We all have traditions from our teams. You have traditions; even if you only have been there two years, you have traditions. But here is the funny thing: you choose your traditions. We always think that our traditions choose us: pbbb. Right? Write your history book; do not let somebody else write your history book. If you let your kids write your history book, they will tell you what your traditions are going to be. On your away trips in particular (and we will talk about that later-on with a beer). Because I was part of that when I was growing up. You do not want those traditions and those histories to be taught; you want to take control of your own traditions and history.

Value our past successes. Rob Orr is a coach at Princeton. I remember when I was swimming, Rob used to put stuff on the whiteboard and ask us questions about our alumni. And eventually someone would get it; you know, because if we did not get it, he would play Hang Man and put the letters out there so we would eventually get it. But there were questions about the history at USC, and who did what.

Who got seven medals at a Pan Am Games? Does anybody know that from USC? Seven medals. (Is Dave here? No?) Frank Heckl. That was one of the questions on the board; I still remember it! Right? So you can do that, and you can create the kind of traditions and history and alumni that you want. You create it; you are in control of your culture.

We work to build the team. Here is the most important part of the whole process. If you watch us as a team, you will see some certain things that are developed into our team. The team, the team, the team; it has been handed-down from a guy named Bo Schembechler who was the coach of our athletic director, the words: the team, the team, the team.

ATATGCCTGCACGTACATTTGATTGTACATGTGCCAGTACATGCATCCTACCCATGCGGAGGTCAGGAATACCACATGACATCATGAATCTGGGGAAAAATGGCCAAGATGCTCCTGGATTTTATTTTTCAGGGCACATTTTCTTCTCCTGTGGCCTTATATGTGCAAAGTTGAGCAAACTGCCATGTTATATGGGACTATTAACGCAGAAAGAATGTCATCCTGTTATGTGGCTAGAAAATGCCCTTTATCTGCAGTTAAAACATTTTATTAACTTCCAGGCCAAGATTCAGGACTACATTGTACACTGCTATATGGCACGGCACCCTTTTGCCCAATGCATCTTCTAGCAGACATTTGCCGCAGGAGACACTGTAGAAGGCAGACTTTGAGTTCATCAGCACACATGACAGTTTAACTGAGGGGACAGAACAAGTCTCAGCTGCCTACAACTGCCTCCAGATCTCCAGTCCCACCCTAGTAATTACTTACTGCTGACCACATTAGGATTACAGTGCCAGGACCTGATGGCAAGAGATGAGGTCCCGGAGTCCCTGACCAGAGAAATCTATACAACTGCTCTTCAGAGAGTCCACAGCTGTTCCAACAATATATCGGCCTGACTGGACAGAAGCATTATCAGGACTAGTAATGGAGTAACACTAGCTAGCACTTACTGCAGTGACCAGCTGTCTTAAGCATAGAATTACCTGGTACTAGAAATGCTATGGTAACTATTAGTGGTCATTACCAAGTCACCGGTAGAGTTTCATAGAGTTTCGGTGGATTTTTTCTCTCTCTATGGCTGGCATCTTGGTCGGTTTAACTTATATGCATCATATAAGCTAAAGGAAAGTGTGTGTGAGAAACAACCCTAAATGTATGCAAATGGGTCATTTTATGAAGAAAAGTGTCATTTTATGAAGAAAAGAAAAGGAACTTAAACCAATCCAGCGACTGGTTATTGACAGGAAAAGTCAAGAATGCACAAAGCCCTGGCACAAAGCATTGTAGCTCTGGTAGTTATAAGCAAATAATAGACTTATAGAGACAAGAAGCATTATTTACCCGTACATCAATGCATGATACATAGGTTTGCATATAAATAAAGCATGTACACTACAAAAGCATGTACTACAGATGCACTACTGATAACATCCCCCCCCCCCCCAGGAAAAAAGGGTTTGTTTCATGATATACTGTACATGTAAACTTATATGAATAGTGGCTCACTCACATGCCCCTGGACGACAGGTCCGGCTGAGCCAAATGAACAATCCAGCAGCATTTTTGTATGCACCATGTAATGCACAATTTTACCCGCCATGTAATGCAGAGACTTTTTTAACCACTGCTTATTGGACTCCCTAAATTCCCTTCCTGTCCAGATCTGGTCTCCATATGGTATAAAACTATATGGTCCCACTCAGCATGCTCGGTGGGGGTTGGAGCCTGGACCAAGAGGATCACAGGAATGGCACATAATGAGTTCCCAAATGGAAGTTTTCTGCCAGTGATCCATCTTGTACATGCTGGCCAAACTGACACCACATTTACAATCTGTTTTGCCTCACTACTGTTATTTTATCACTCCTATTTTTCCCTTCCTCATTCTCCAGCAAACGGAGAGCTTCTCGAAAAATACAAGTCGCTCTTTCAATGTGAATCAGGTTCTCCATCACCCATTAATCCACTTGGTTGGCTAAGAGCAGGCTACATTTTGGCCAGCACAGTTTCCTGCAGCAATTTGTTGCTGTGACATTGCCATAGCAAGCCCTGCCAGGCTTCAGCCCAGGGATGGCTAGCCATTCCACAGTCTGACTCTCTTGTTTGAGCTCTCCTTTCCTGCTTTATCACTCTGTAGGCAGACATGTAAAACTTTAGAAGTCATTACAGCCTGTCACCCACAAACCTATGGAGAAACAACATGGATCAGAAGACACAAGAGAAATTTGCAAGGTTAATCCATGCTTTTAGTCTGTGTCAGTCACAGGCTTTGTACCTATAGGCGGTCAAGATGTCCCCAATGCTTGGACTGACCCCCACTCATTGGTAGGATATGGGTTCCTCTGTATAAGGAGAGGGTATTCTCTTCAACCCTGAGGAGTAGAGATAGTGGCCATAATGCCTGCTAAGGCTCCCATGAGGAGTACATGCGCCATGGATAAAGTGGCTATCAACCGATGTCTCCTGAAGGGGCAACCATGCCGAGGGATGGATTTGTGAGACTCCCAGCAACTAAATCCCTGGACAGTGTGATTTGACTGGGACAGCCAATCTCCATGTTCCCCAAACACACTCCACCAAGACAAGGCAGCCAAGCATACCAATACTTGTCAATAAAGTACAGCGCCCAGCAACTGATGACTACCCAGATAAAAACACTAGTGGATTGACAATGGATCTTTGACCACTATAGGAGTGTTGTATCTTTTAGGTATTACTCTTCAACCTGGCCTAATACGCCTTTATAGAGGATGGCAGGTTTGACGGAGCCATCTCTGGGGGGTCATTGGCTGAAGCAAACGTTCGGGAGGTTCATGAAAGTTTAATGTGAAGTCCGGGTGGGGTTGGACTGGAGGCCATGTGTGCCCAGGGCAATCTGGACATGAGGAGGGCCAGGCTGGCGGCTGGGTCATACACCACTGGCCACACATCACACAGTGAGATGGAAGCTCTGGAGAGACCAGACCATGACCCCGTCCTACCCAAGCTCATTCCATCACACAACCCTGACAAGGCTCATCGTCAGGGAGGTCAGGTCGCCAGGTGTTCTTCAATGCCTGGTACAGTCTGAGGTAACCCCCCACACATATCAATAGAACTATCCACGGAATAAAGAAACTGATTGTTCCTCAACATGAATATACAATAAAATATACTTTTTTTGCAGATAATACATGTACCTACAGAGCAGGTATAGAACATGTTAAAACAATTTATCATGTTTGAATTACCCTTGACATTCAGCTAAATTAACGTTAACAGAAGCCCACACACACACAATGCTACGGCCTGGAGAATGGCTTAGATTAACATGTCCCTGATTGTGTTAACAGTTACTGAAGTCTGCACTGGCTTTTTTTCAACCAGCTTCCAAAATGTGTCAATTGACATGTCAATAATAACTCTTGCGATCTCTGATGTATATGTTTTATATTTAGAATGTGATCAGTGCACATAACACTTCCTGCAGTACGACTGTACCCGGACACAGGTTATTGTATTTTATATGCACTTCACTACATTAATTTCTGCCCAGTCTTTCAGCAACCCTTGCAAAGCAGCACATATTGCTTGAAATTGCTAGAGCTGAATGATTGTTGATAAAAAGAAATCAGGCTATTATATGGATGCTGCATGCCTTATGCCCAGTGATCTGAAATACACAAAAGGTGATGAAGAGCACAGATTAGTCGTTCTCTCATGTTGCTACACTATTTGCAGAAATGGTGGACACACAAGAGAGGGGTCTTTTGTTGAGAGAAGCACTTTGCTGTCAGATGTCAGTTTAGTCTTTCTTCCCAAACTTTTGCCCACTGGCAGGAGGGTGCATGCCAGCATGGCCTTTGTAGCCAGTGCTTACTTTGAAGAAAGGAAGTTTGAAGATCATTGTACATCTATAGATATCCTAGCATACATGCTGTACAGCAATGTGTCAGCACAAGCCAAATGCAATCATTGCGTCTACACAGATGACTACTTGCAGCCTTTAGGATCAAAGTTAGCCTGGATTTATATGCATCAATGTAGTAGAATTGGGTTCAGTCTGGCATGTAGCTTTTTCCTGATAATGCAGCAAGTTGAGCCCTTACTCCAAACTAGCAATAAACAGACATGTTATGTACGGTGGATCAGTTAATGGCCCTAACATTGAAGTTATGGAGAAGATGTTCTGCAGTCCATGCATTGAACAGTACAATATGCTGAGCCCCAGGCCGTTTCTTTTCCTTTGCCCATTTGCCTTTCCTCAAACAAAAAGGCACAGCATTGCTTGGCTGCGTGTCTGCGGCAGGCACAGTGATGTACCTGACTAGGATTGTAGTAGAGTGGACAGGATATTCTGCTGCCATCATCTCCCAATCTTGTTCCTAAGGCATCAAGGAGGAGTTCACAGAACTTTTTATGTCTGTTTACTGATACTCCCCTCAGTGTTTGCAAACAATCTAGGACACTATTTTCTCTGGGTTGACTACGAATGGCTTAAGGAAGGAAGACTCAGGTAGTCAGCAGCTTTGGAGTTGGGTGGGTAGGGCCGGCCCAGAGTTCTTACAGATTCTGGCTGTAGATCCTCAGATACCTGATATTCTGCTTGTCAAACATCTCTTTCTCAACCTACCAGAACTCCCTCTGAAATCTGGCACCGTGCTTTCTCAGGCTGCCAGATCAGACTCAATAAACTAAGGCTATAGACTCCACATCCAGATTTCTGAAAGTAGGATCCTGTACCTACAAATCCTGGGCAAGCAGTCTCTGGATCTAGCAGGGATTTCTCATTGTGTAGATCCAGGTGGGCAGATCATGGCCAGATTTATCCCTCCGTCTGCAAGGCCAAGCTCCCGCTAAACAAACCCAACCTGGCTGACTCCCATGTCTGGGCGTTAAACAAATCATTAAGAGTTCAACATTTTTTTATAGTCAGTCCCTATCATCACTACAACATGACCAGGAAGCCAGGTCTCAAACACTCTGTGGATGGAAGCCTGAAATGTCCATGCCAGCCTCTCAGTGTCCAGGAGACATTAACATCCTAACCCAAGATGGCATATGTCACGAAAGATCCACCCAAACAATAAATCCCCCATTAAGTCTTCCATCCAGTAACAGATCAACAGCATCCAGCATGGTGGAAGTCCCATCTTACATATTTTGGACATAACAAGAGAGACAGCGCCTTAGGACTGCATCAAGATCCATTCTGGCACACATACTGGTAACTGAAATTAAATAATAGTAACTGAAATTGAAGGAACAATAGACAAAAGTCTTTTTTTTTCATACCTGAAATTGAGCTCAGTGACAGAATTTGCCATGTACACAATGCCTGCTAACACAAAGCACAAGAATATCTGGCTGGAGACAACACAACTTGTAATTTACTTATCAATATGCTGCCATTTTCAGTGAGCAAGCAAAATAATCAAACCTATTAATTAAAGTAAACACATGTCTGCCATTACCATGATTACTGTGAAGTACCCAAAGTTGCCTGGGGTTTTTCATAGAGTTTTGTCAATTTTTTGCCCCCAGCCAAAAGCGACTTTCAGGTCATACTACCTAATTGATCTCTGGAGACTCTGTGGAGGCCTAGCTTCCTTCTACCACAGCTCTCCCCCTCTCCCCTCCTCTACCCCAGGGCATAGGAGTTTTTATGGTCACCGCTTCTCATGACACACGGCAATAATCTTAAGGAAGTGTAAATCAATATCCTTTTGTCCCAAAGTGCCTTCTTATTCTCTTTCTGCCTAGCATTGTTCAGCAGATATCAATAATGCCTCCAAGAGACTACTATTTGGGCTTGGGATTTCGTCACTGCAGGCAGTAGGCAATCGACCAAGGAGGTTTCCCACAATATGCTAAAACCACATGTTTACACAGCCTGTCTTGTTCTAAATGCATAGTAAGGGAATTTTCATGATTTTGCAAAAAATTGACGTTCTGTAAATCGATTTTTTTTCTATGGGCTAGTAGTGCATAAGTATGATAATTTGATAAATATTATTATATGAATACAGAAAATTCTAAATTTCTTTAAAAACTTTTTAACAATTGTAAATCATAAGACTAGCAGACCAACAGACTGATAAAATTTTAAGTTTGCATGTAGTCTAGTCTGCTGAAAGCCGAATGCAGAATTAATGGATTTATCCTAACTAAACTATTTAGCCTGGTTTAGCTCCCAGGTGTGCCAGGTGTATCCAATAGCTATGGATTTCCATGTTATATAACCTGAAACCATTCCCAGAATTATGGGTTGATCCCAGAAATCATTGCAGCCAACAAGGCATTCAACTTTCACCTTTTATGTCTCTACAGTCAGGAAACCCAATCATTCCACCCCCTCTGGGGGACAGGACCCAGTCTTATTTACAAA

But, you know, even at Michigan, our understanding of team goes beyond Michigan. The team does not necessarily mean even our group of guys or our group of girls. It incorporates, it broadens; as we go through the four years, they get an understanding of what the team means. First, you have got to have an understanding of what the team means in a small sense. Then you incorporate the women’s team: you have got the men’s team, you have got the women’s team. Then you have got the university, then you have got your community; then you have got your country, then you got the world.

But you have got to start small. You have got to get them out of themselves into somebody else. Pure coaching. An understanding that what is best for them, is not always best for the team. But it will be best for them in a long run.

You know, I think part of the whole kickback-of-the-world towards us is that we have moved from a society of team to a society of I. And the world recognizes that, and the ugly American that was traveling around the world twenty years ago has been our stereotype. That does not mean that is who we are as a country—I am not saying that. I am just saying that is who these people who are going against us are identifying as who we are. But it is our job to change it, and we could change it starting here, starting now, starting with your team, helping them understand how to support each other.

Hey, you were late for practice today. When we had two freshmen late for practice two days ago, we pulled them all in, all the freshmen, and said, “Hey, how did you feel when you walked in late?” And those two guys, they were honest: I felt ashamed of myself. I felt that everybody was looking at me. I felt bad.” And we turned to the other guys and we said, “Guys, do you want them to feel that way?” No, that does not make them any bigger. And we need these guys to feel confident in who they are and not ashamed of who they are. So we need your help; you have got to help them.